4. 4. modulus is computed by Eq. (7) [41] while the concrete density is computed by Eq. (8) [42,43]. Both Ec and fc are expressed in MPa while q is expressed in kg/m3 . Ec ¼ 22; 000 fc 10 0:3 ð7Þ q ¼ Ec 0:043ðf0:5 c Þ 1 1:5 ð8Þ The compressive strength increment of the concrete due to the high strain rate is accounted for in this study. This increase is taken into account by means of the Dynamic Increase Factor (DIF), a multipli- cative coefficient of the concrete static compressive resistance. Since the compressive strength enhancement of the concrete varies marginally for a ductile flexural response over the range of the strain velocity, the DIF can be assumed constant and equal to 1.19. This hypothesis is in accordance with the compressive strength enhancement proposed in [31], and it leads to an increase of the computational efficiency by avoiding cyclic iterations in the algo- rithm of the SDOF equation solver. However, cyclic iterations are necessary for computing the strength increase of the reinforcement. This increase is sensitive to the ductile flexural response, as opposed to the compressive strength increase of the concrete. 4.2. Reinforcing steel A grade 450 MPa steel is used. Due to material standard requirements the average yield strength is higher than the speci- fied yield. For estimating the mean value of the yield strength, a static strength increase factor equal to 1.1 is adopted as indicated in [31]. A COV of 0.12 is used as proposed in [40] for a lognormal probability density function (see Table 1). Young’s modulus is taken as a deterministic value and assumed to be equal to 210 GPa. The steel strength increase due to the strain velocity is taken into account by the Cowper and Symonds model [44]. Thus, the DIF is provided by Eq. (9): DIF ¼ 1 þ d=dt q 1 n ð9Þ where de/dt is the strain-rate demand of the reinforcement, q is taken equal to 500 sÀ1 and n is taken equal to 6. Both q and n are estimated by fitting the strength increase versus the strain rate in [31]. By solving the SDOF equation of motion, the DIF is iteratively updated until a convergence threshold is reached. The strain rate of the steel reinforcement (de/dt) in Eq. (9) is calculated approximately by Eq. (10). de dt ¼ dS dt L 8 d 2EcJc ð10Þ where L is the length of the cladding panel, Ec is the Young’s mod- ulus of the concrete, Ic is the moment of inertia of the cracked cross section, d is the distance from the extreme compression fiber of the cross-section to the centroid of the tensile reinforcement, and dS/dt is the rate of the resistance force developed by the panel (S) when subjected to the demand. Eq. (10) is valid for simply supported ele- ments when the response is governed by the flexural behavior with- out shear failure. 5. Equivalent SDOF mechanical model of the panel In order to model a structural element subjected to a blast load with an equivalent SDOF, the latter is defined as a system that has the same energy of the original structural element (in terms of work energy, strain energy, and kinetic energy) when the structural element, if subjected to a blast load, deflects in a given deformed shape. The displacement field of the component can be expressed as u(x,t) = U(x)y(t), where U(x) is the assumed deformed shape of the component under the blast load and y is the maximum displacement of the component. Furthermore, the displacement of the component is obtained by the SDOF equation by assuming a flexural deformed shape by: KLMM€yðtÞ þ C _yðtÞ þ SðyðtÞÞ ¼ FðtÞ ð11Þ where y(t) is the displacement of the SDOF system and M is the total mass of the component, S(y(t)) is the resistance of the component as a function of the displacement expressed in unit force (see Fig. 3), F(t) is the blast pressure multiplied by the impacted area (A) expressed in force units, C is the damping (the percentage of the critical damping is assumed to be 1% in all the analyses), KLM is the load-mass transformation factor equal to the ratio of KM and KL (the mass transformation factor and the load transformation fac- tor respectively). The last two are evaluated by equating the energy of the two systems (in terms of work energy and kinetic energy respectively). KL ¼ RL 0 pðxÞUðxÞdx RL 0 pðxÞdx KM ¼ RL 0 mðxÞU2 ðxÞdx RL 0 mðxÞdx ð12Þ Referring to Eq. (12) and Fig. 3, p(x) is the blast load shape on the component, m(x) is the distributed mass, and r is the resistance of the element in terms of pressure. The load-mass transformation fac- tor KLM is different at each deformation stage of the component response; for a bilinear resistance function two values of the KLM can be defined: one for the elastic response and one for the plastic response. More details on the equivalent SDOF method are provided in [2,31]. In order to obtain the bilinear resistance function of the simply supported concrete cladding wall, it is necessary to compute the resisting moment (Mr) in the mid-span of the panel. The yielding point of the resistance function (Sy) is obtained by Eq. (13) where the loaded surface (A) is equal to the cladding wall length (L) times the cladding wall width (b) and ry is the pressure resistance function. Sy ¼ 8Mr L ¼ ryA ð13Þ The resisting moment is evaluated by Eq. (14) [31]: Mr ¼ Asfdy d À Asfdy 1:7bfdc ð14Þ where As is the reinforcements area, fdy is the dynamic yield strength of the reinforcing steel, fdc is the dynamic compressive strength of the concrete, b width of rectangular section. It is also necessary to evaluate the yielding displacement of the resistance function. For a simply supported component the yielding displacement (de) is given by Eq. (15). de ¼ 5 384 8MrL2 EcJ ð15Þ J ¼ 0:5ðJg þ JcÞ ð16Þ where J is the moment of inertia of the cross section as evaluated by Eq. (16), while Jc and Jg are computed by Eqs. (17) and (18) respectively. Jc ¼ Gbd 3 ð17Þ Jg ¼ bH 3 12 ð18Þ 4 P. Olmati et al. / Engineering Structures xxx (2014) xxx–xxx Please cite this article in press as: Olmati P et al. Fragility analysis for the Performance-Based Design of cladding wall panels subjected to blast load. Eng Struct (2014),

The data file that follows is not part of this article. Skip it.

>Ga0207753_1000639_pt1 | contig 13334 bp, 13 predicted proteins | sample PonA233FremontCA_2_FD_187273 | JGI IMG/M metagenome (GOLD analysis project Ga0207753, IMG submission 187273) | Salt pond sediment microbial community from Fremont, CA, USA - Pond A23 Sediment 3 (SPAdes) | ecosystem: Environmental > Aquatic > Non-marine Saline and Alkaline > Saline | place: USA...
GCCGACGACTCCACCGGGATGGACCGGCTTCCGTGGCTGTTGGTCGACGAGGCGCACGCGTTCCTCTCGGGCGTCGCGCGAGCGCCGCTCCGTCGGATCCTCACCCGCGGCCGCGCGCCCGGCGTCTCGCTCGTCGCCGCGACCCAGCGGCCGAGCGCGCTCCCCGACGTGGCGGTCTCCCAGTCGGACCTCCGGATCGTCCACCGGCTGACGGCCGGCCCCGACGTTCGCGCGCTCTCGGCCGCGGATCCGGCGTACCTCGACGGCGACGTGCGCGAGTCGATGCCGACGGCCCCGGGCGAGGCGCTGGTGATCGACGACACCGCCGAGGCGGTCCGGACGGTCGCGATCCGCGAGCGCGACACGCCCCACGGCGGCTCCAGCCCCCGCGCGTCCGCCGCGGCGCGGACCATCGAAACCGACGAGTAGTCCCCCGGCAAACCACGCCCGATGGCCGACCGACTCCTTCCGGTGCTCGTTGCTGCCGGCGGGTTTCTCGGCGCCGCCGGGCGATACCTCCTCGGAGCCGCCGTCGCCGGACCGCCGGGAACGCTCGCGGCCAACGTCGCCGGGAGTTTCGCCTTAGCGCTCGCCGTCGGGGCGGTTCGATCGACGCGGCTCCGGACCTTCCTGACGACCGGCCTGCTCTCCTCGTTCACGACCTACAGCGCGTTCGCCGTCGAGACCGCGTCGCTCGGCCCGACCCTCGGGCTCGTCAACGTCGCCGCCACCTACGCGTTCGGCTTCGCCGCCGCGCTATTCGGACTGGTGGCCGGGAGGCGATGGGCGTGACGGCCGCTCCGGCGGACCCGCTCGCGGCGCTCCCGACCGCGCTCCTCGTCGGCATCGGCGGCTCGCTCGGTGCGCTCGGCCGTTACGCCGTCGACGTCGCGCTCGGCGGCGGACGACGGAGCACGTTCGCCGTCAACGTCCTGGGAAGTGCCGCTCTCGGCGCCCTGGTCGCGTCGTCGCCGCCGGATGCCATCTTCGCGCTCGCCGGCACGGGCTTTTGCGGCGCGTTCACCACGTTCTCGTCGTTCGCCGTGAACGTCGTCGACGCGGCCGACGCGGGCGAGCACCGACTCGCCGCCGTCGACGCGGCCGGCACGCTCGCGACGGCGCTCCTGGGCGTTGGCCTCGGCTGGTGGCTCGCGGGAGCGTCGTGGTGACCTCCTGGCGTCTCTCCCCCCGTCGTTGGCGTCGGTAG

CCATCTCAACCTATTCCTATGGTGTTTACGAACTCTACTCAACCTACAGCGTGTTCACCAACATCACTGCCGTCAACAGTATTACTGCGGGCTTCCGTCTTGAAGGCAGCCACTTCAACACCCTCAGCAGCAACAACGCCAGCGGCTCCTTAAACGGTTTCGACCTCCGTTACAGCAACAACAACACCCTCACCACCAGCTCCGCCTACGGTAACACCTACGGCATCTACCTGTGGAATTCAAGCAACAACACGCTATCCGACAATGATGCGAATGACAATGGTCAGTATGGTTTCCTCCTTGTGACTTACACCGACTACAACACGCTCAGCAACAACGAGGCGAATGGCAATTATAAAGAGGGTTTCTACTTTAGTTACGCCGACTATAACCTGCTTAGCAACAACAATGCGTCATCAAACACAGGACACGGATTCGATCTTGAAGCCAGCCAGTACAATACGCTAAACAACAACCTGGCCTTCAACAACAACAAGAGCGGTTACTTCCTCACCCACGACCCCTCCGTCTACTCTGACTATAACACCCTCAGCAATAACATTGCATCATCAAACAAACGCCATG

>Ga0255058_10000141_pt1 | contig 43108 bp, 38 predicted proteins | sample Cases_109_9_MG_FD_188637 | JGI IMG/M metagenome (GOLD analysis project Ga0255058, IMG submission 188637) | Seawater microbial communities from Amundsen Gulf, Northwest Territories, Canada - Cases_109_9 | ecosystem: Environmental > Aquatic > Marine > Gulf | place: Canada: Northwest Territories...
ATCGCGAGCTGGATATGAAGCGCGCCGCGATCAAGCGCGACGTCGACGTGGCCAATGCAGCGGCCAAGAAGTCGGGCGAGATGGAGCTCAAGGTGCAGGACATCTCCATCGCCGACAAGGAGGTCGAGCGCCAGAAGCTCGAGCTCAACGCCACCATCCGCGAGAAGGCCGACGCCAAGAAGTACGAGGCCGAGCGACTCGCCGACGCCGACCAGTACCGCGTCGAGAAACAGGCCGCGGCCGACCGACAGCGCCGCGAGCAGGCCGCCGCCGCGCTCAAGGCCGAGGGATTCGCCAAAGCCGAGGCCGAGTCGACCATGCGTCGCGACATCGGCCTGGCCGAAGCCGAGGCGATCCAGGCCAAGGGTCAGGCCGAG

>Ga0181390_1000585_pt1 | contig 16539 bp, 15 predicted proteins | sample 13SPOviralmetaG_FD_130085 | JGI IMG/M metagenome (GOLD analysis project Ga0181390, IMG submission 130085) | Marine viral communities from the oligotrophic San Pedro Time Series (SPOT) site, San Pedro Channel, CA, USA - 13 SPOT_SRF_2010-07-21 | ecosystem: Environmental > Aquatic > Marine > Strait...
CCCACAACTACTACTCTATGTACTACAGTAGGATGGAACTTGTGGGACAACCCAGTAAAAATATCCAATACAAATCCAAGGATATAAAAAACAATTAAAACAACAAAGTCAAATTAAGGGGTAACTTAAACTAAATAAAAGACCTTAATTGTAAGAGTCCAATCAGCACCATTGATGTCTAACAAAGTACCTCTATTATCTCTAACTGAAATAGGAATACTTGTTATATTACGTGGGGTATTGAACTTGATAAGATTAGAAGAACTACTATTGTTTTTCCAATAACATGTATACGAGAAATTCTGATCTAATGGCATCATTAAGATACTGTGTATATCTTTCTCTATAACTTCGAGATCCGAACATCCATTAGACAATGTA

5. 5. The coefficient G in Eq. (19) is evaluated starting by the design chart provided in [31]. In this study an analytical formula (see Eq. (19)) is determined by fitting the curves of the original chart [31]. G ¼ ð3320:3p3 À 181:98p2 þ 5:8624pÞ n 7 0:7 ð19Þ where p is the percentage of reinforcement in the cross section of the panel evaluated by neglecting the reinforcements cover, and n is the ratio between the steel Young’s modulus and the Ec. Eq. (19) is valid for single reinforced cross-sections only. Since Sy and de are evaluated, the resistance function of the simply supported cladding wall can be defined. Finally, the central difference method is then used to solve Eq. (11) which presents three non-linarites: one due to the bilinear shape of the resistance function, one due to the load mass transformation factors, and the last due to the dynamic strength enhancement of the reinforcing steel (which affects the resistance function). 6. Performance definition For structural components subjected to blast loads in a flexural response regime, generally two response parameters are of inter- est: the support rotation angle (h) and the ductility ratio (l). These parameters are defined in Eqs. (20) and (21): h ¼ arctg 2dmax L ð20Þ l ¼ dmax de ð21Þ where dmax is the maximum displacement of the component. A structural component subjected to a blast load is generally expected to yield (ductility greater than 1), as it is economically impractical to design a component to remain in elastic range. While other significant response parameters can be defined (for example [4] considers the strain on reinforcements), this study focuses on the above defined response parameters, since these are usually adopted for antiterrorism design [31]. In a performance-based blast design prospective, five Compo- nent Damage Levels (CDLs) [31] are considered: Blowout (BO), Hazardous Failure (HF), Heavy Damage (HD), Moderate Damage (MD), and Superficial Damage (SD). Following the [31], the above mentioned levels are defined as follows: Blowout (BO): the component is overwhelmed by the blast load causing debris with significant velocities. Hazardous Failure (HF): the component has failed, and debris velocities range from insignificant to very significant. Heavy Damage (HD): the component has not failed, but it has sig- nificant permanent deflections causing it to be un-repairable. Moderate Damage (MD): the component has some permanent deflection. It is generally repairable, if necessary, although replace- ment may be more economical and aesthetic. Superficial Damage (SD): the component has no visible permanent damage. The thresholds corresponding to these CDLs are defined in terms of the response parameters h and l. For a non-structural concrete cladding wall without shear reinforcement, neglecting tension membrane effect, the CDL thresholds are those reported in Table 2. The Fragility Curves are computed in the following for each of the mentioned CDLs. 7. Algorithm for the computation of the fragility curves As described in previous sections, the blast load on the panel is a function of the peak pressure and of the impulse density (Eqs. (4) and (2) respectively); the pressure is function of Z only (Eqs. (1) and (4)), while the impulse density depends on both the Z and the W (Eq. (2)). Consequently, two detonations with the same Z can have different impulse density, depending on the amount of explosive. Thus, the two explosions have the same peak pressure but different duration. Summarizing, since the blast load depends on both the Z and the W, the choice of the IM for computing the fragility curves is a crucial issue. In this study the Z is taken as the IM. Some aspects related to this choice are discussed in the next section. Note that for higher values of the Z the cladding wall has a lower structural response than for lower values. The Fragility Curves (FCs) are developed for each CDL. The algo- rithm implemented in MATLABÒ for the fragility curves evaluation is shown in Fig. 4. With reference to the same figure, ‘‘i’’ indicates the ith point of the fragility curve, ‘‘j’’ indicates the ‘‘j’’th CDL, and ‘‘k’’ indicates the kth stand-off distance (R) for which the fragility curve is computed. ‘‘N’’ is the maximum value for ‘‘i’’ and therefore the total number of points forming the fragility curve. ‘‘M’’ is the maximum value for ‘‘j’’ and therefore the total number of the CDLs. Finally ‘‘L’’ is the maximum value of ‘‘k’’ therefore the total number Fig. 3. Resistance versus displacement relation of a component. Table 2 Component damage levels and the associated thresholds in terms of response parameters [31]. Component damage levels h (degree) l (–) Blowout 10° None Hazardous failure 610° None Heavy damage 65° None Moderate damage 62° None Superficial damage None 1 P. Olmati et al. / Engineering Structures xxx (2014) xxx–xxx 5 Please cite this article in press as: Olmati P et al. Fragility analysis for the Performance-Based Design of cladding wall panels subjected to blast load. Eng Struct (2014),